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MathGroup Archive 2006

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Re: Re: Re: finding the position of a pattern in list (Correction)

  • To: mathgroup at smc.vnet.net
  • Subject: [mg64662] Re: [mg64619] Re: Re: [mg64583] finding the position of a pattern in list (Correction)
  • From: Gang Ma <contactmagang at gmail.com>
  • Date: Sat, 25 Feb 2006 02:53:24 -0500 (EST)
  • Sender: owner-wri-mathgroup at wolfram.com

Hi,all,
Thank for all your answers to my question. All your methods are  
great, I learned a lot from them.  Since Carl's solution is the  
fastest one, I  will use it.  However, its syntax is a bit mysterious  
for me, in particular the rule used in Carl SparseArray[_, _, _,  
p_] :> Flatten[p[[2,  2]]].  I checked the reference and found that  
SparseArray can have three arguments: data,dims, val. (Page 296 of  
Mathematica book 5th version) . But in Carl's rule, it has fourth  
arguments and the fourth one p is quite important.

Could any of you give me more explanation for this rule? Thank you  
very much.

regards,

Gang Ma



On Feb 24, 2006, at 9:47 AM, Carl K. Woll wrote:

> Andrzej Kozlowski wrote:
>> It is possible to do it still much faster by applying the method   
>> advocated a number of times on this list by Carl Woll (who seems  
>> to  have finally grown tired of doing so I am posting this  
>> instead  ;-))
>> Here is the Woll approach:
>> pos4[l_] := SparseArray[
>>   Sign[ListConvolve[{-1,
>>       1}, l] + 1] - 1] /. SparseArray[_, _, _, p_] :> Flatten[p 
>> [[2,  2]]]
>> Let's compare it with pos3 below:
>> pos3[data_] := Position[Most[RotateLeft[data]] - Most[data],  
>> 1] //  Flatten;
>> In[3]:=
>> data = Table[Random[Integer], {10^5}];
>> In[4]:=
>> Timing[a = pos4[data]; ]
>> Out[4]=
>> {0.04354899999999995*Second, Null}
>> In[5]:=
>> Timing[b = pos3[data]; ]
>> Out[5]=
>> {0.12303199999999992*Second, Null}
>> In[6]:=
>> a == b
>> Out[6]=
>> True
>
> Andrzej,
>
> Thanks for advocating my "method" while I've been attending another  
> matter. There's been a new addition to my family, and I've been  
> enjoying that.
>
> Concerning your implementation, I would construct the sparse array  
> differently, avoiding ListConvolve:
>
> pos5[li_] := Module[{m, r},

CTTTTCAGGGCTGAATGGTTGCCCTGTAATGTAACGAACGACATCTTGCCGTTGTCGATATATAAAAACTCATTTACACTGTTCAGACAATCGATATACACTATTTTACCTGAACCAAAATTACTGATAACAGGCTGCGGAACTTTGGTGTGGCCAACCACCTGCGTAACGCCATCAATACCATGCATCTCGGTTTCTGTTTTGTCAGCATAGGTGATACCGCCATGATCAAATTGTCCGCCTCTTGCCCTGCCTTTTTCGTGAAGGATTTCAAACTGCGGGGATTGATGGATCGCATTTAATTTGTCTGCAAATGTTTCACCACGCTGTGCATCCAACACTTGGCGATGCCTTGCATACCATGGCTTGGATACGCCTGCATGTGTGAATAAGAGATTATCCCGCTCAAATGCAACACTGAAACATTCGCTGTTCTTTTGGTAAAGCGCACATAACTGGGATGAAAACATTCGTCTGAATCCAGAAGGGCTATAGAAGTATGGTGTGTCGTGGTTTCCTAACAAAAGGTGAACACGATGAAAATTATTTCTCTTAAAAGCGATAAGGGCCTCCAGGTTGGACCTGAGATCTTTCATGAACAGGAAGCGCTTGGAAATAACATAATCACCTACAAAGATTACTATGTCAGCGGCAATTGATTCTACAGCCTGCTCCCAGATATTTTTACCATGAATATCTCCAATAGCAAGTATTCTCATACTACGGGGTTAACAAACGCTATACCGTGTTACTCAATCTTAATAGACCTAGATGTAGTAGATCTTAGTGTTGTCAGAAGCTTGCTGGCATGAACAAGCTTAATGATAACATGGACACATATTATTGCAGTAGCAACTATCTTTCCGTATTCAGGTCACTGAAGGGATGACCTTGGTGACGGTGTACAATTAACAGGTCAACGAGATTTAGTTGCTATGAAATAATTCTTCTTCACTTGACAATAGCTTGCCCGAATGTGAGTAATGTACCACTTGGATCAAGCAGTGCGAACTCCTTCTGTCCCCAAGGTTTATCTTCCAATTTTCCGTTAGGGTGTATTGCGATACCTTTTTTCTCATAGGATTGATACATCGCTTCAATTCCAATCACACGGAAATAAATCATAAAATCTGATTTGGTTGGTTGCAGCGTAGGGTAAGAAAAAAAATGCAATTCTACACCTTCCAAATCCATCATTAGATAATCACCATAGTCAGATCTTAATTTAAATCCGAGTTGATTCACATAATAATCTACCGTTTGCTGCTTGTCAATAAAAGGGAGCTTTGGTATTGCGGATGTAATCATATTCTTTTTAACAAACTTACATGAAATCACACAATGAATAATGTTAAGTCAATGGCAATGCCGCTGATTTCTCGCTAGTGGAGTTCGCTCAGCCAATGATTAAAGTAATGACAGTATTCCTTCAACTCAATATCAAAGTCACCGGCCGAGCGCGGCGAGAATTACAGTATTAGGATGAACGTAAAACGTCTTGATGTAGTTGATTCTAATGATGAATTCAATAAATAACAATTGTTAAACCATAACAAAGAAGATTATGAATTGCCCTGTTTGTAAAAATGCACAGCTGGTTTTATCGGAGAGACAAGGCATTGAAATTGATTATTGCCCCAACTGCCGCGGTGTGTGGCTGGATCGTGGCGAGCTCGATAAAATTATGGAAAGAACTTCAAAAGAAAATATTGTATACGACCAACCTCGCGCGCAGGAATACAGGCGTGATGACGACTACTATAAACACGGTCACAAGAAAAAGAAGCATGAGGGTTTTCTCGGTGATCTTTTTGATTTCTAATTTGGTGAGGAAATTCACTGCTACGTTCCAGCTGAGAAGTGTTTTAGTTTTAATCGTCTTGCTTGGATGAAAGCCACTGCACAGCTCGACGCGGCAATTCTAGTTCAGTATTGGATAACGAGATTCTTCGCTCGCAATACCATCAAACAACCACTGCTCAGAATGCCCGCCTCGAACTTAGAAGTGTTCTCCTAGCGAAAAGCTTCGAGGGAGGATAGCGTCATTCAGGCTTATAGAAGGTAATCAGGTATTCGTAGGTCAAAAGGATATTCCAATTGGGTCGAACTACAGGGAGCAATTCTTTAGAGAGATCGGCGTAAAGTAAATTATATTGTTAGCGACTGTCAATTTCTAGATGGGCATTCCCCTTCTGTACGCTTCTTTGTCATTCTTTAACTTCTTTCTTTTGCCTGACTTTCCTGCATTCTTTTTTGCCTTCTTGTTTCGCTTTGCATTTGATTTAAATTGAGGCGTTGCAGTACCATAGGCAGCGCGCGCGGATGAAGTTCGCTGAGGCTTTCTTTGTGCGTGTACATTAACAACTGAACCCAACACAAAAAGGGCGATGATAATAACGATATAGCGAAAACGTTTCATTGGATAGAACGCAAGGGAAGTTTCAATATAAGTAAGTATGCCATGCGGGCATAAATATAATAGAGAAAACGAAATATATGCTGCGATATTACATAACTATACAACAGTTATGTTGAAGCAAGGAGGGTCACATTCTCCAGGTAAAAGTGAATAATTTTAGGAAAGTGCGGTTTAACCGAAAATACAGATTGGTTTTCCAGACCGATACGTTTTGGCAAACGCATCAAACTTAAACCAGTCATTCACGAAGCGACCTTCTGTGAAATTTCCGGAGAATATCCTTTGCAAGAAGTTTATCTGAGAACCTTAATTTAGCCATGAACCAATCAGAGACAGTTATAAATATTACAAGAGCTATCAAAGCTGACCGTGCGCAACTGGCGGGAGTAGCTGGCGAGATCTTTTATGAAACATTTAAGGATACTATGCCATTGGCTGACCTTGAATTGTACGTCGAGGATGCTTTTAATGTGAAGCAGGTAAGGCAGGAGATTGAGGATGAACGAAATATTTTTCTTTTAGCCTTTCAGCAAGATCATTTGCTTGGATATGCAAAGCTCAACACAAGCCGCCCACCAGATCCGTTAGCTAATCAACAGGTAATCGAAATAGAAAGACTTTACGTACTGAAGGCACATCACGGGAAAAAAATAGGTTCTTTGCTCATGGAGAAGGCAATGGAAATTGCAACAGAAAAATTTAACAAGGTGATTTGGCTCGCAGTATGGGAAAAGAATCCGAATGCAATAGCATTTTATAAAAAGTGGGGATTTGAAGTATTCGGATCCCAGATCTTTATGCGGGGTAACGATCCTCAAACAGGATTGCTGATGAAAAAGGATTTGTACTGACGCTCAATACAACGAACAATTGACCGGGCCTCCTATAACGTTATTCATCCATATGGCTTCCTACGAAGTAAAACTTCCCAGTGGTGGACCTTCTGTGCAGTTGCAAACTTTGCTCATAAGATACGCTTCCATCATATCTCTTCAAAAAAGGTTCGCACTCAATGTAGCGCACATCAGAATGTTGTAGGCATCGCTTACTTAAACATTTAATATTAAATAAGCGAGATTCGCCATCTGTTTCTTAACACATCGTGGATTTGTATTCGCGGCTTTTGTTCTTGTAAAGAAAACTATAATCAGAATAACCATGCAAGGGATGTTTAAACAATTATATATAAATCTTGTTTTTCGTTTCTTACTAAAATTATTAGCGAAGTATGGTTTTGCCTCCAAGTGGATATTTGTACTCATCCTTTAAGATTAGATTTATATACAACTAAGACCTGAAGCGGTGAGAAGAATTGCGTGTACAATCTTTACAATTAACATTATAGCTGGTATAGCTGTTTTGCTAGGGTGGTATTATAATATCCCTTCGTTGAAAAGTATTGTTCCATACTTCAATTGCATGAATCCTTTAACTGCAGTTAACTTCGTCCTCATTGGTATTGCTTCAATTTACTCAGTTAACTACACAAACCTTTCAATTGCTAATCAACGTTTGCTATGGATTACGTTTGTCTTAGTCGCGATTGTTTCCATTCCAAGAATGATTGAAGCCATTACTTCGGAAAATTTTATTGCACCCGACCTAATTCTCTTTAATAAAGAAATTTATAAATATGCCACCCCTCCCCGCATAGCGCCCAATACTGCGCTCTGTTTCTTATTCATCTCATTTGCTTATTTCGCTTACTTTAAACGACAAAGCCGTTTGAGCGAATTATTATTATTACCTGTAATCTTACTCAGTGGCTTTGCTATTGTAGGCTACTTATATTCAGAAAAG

>   m = Most[li];
>   r = Rest[li];
>   SparseArray[(r - m)r] /. SparseArray[_,_,_,p_]:>Flatten[p[[2,2]]]
> ]
>
> Comparing:
>
> d = Table[Random[Integer], {10^6}];
>
> In[22]:=
> r1=pos4[d];//Timing
> r2=pos5[d];//Timing
> r1===r2
>
> Out[22]=
> {0.266 Second,Null}
>
> Out[23]=
> {0.109 Second,Null}
>
> Out[24]=
> True
>
> Carl Woll
> Wolfram Research
>
>> Andrzej Kozlowski
>> On 24 Feb 2006, at 06:18, Bob Hanlon wrote:
>>> There is an error in my second method. It will indicate a match  
>>> for  the last
>>> position if the first data element is 1 and the last data  
>>> element  is 0.  For
>>> example,
>>>
>>> pos1[data_]:=Position[Partition[data,2,1],{0,1}]//Flatten;
>>>
>>> pos2[data_]:=Position[RotateLeft[data]-data,1]//Flatten;
>>>
>>> data={1,0,0,1,0,0,1,0};
>>>
>>> pos1[data]
>>>
>>> {3,6}
>>>
>>> pos2[data]
>>>
>>> {3,6,8}
>>>
>>> The correct method is
>>>
>>> pos3[data_]:=Position[Most[RotateLeft[data]]-Most[data],1]//Flatten;
>>>
>>> pos3[data]
>>>
>>> {3,6}
>>>
>>> The revision is still much faster than the original.
>>>
>>> data=Table[Random[Integer],{100000}];
>>>
>>> pos1[data]==pos3[data]
>>>
>>> True
>>>
>>> Timing[pos1[data]][[1]]
>>>
>>> 0.389007 Second
>>>
>>> Timing[pos3[data]][[1]]
>>>
>>> 0.132175 Second
>>>
>>>
>>> Bob Hanlon
>>>
>>>>
>>>> From: Bob Hanlon <hanlonr at cox.net>
To: mathgroup at smc.vnet.net
>>>
>>>> Subject: [mg64662] [mg64619] Re: Re: [mg64583] finding the position of a   
>>>> pattern in list
>>>>
>>>> Here is a faster method than the one that I first suggested.
>>>>
>>>> pos1[data_]:=Position[Partition[data,2,1],{0,1}]//Flatten;
>>>>
>>>> pos2[data_]:=Position[RotateLeft[data]-data,1]//Flatten;
>>>>
>>>> data=Table[Random[Integer],{100000}];
>>>>
>>>> pos1[data]==pos2[data]
>>>>
>>>> True
>>>>
>>>> Timing[pos1[data]][[1]]
>>>>
>>>> 0.39032 Second
>>>>
>>>> Timing[pos2[data]][[1]]
>>>>
>>>> 0.128189 Second
>>>>
>>>>
>>>> Bob Hanlon
>>>>
>>>>>
>>>>> From: Bob Hanlon <hanlonr at cox.net>
To: mathgroup at smc.vnet.net
>>>
>>>>> Subject: [mg64662] [mg64619] Re: [mg64583] finding the position of a   
>>>>> pattern in list
>>>>>
>>>>> data={0,0,1,1,1,0,0,1,1,1,0};
>>>>>
>>>>> Position[Partition[data,2,1],{0,1}]//Flatten
>>>>>
>>>>> {2,7}
>>>>>
>>>>>
>>>>> Bob Hanlon
>>>>>
>>>>>>
>>>>>> From: Gang Ma <contactmagang at gmail.com>
To: mathgroup at smc.vnet.net
>>>
>>>>>> Subject: [mg64662] [mg64619] [mg64583] finding the position of a  
>>>>>> pattern  in list
>>>>>>
>>>>>> Hi,
>>>>>> I am working on a program to do the following: My data is a  
>>>>>> list  of 0
>>>>>> and 1. For example, {0,0,1,1,1,0,0,1,1,1,0}. I want to find the
>>>>>> positions of all the pattern of {0,1}.  In my previous  
>>>>>> example, the
>>>>>> first {0,1} is at 2 and and the second {0,1} appears at 7. I can
>>>>>> write a loop to do this, but I have several thousands such lists,
>>>>>> the computation will be time consuming using loop.
>>>>>>
>>>>>> My question is whether it is possible to use the pattern  
>>>>>> match  to do
>>>>>> this quickly.  If not for the list, do I need to convert the   
>>>>>> list to
>>>>>> string then use some pattern match for string?  Thank you  
>>>>>> very  much.
>>>>>>
>>>>>> regards,
>>>>>>
>>>>>> Gang Ma
>>>>>>
>>>>>>
>>>>>>
>>>>>>
>>>>>
>>>>
>>>
>


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